If you were in that New Zealand mosque, maybe you were better at playing “opossum” during the mad rampage than the person beside you.
In Alabama, maybe the solid construction of a house allowed a family a place to hold on as the fierce winds of the tornado battered everything in its path.
Maybe the clients at the Sherbourne food pantry were able to feed their families on Wednesday night because some good hearts from a sister church brought in food.
Maybe the young college student with the DWI will realize his parents do love him as they keep hanging on for him.
On Saturday morning, the Commander Supreme and I drove over to Lewis Ginter Botanical Gardens. We walked the grounds looking for signs of spring’s encroachment. We were not disappointed.
As I attempt to improve my rapidly aging green thumb, I continue to be impressed with helleborus orientalis, you know Lenten roses.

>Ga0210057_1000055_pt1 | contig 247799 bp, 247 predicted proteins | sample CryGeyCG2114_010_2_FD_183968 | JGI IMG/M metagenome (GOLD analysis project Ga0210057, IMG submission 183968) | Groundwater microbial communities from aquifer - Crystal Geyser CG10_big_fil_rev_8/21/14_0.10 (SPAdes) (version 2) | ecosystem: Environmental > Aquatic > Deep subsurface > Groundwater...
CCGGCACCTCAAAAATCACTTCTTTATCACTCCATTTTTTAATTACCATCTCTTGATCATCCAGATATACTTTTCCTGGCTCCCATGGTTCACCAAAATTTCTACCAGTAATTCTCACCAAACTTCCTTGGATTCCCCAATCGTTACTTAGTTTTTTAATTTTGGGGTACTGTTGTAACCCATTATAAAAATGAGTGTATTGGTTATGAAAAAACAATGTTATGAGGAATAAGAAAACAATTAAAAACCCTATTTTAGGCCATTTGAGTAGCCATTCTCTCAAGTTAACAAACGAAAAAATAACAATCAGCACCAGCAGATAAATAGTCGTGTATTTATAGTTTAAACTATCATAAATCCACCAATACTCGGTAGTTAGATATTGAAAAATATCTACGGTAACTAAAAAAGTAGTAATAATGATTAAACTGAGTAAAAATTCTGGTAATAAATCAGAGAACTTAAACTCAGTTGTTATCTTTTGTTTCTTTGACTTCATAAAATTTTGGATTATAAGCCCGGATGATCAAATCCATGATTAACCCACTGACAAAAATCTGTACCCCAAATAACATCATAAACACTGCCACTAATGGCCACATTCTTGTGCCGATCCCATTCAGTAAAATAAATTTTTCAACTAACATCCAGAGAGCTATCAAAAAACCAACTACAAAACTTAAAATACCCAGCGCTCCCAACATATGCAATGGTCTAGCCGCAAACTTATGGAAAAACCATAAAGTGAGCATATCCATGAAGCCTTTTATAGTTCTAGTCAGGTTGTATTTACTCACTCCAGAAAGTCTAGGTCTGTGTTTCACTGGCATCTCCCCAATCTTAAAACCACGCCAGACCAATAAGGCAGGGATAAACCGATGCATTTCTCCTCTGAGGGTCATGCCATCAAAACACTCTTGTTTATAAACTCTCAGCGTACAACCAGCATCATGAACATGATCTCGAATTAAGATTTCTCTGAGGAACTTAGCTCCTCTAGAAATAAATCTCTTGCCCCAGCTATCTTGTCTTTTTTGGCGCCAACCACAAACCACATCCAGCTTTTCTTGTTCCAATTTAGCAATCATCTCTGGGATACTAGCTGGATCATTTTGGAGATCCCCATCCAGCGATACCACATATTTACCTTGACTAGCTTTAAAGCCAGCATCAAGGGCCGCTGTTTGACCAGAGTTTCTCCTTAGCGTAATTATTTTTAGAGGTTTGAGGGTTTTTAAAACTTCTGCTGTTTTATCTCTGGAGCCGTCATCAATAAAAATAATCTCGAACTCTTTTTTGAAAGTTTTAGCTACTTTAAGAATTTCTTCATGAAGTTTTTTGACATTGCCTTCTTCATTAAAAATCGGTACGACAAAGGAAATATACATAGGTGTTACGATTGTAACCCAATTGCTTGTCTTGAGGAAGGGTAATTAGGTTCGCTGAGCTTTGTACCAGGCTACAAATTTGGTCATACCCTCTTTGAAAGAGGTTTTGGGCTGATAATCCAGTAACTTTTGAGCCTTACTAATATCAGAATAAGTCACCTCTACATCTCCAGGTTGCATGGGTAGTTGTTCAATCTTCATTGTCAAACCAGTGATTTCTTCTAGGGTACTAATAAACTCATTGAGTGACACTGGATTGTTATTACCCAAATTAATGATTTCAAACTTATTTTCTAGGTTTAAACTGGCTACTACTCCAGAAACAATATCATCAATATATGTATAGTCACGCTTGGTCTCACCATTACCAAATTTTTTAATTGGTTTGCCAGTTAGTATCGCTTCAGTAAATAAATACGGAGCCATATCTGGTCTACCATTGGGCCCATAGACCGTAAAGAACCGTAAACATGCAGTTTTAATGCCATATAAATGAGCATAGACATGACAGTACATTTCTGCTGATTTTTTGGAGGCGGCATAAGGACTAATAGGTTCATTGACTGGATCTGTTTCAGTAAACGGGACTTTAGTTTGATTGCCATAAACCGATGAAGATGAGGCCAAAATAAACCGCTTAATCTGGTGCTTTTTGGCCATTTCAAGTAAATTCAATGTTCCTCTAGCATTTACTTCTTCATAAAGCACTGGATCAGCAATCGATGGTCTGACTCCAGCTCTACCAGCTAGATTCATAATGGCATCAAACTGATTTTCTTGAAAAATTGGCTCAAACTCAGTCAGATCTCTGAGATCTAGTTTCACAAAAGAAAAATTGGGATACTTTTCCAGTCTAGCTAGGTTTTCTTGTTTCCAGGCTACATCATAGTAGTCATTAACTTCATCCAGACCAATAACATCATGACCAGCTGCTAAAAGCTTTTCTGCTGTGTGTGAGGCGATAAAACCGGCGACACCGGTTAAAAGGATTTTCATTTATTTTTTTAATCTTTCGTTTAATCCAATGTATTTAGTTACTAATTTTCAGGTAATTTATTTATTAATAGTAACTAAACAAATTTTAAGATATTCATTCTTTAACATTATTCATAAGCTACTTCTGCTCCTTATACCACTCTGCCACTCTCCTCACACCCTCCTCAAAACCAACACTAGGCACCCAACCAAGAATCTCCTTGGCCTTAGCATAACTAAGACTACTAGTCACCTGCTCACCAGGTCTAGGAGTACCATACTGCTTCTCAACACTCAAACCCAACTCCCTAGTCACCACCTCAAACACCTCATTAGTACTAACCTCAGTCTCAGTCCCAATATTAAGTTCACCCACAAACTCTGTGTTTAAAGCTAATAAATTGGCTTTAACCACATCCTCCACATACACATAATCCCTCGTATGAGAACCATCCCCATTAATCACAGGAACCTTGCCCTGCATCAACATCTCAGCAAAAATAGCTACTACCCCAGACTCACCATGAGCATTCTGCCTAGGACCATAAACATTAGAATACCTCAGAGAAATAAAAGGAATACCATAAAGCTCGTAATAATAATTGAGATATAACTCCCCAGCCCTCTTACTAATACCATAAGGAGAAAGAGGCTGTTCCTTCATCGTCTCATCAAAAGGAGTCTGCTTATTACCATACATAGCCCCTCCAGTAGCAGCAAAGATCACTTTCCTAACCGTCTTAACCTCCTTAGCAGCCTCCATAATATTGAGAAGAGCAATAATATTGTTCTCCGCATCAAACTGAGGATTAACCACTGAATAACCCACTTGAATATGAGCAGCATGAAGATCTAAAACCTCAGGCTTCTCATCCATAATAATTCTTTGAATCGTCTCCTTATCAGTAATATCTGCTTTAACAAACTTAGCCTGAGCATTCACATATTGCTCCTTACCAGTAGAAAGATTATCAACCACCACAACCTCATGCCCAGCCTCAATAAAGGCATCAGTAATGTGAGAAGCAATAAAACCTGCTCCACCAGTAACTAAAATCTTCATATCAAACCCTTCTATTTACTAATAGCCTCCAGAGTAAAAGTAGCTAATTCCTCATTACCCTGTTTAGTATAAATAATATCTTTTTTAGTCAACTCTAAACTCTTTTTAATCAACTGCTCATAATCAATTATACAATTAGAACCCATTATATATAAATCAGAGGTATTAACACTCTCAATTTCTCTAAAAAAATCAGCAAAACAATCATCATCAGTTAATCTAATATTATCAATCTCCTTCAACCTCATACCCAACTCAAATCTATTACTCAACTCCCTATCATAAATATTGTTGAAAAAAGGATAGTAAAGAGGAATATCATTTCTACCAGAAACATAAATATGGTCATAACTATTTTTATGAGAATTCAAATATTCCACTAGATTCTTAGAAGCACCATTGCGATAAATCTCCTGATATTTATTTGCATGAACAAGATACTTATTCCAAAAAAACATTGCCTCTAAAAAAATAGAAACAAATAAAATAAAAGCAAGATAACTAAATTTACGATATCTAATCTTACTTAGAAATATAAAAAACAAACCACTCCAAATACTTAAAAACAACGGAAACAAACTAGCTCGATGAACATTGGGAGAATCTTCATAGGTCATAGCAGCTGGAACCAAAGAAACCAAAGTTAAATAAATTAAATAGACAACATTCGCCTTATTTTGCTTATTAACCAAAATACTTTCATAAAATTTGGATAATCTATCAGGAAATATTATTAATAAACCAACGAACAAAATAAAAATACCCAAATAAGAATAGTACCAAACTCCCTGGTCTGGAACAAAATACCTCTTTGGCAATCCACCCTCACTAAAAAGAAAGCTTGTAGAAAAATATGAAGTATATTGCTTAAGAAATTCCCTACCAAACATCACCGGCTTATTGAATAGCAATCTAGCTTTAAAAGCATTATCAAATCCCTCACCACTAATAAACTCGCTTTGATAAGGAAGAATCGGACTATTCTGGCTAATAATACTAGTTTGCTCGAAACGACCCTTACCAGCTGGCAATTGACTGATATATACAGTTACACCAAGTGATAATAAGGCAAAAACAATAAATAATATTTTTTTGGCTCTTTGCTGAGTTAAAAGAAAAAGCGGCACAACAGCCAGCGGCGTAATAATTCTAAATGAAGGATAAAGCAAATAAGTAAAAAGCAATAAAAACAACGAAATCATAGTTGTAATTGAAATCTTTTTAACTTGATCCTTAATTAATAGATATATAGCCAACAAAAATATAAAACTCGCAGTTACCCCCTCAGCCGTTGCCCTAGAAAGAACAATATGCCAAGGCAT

Somehow these perennials survive everything Mother Nature tosses at them—heat, cold, drought, dampness, even an incompetent green thumb.
Lenten roses are survivors on a bleak winter landscape. They are the first to tell us with their pastel blooms—it’s ok, winter is fading, spring is approaching.
No one is immune from being derailed in life.
When life derails us, there is a very real question asked in 2 Kings 6:33: “Why should I hope in the Lord any longer?”
In all honesty, I’ve had those points in my life when I have asked the same question.
I’m not sure why, but no matter how frustrated the entanglement of my life with the world becomes, I will hold on to hope.
Holding on to hope means while I am one, I’m not done.
If a Lenten rose can be a mark of strength, endurance, perseverance, survival and hope why can’t I?
That means making myself available to offer support for anyone whose derailment in life has left them clinging with their last pinkie for hope.
Enjoy your journey into March Madness. I wish your team the best.
But don’t forget in the madness of this world, someone is down to their last pinkie hold.
They need our hope.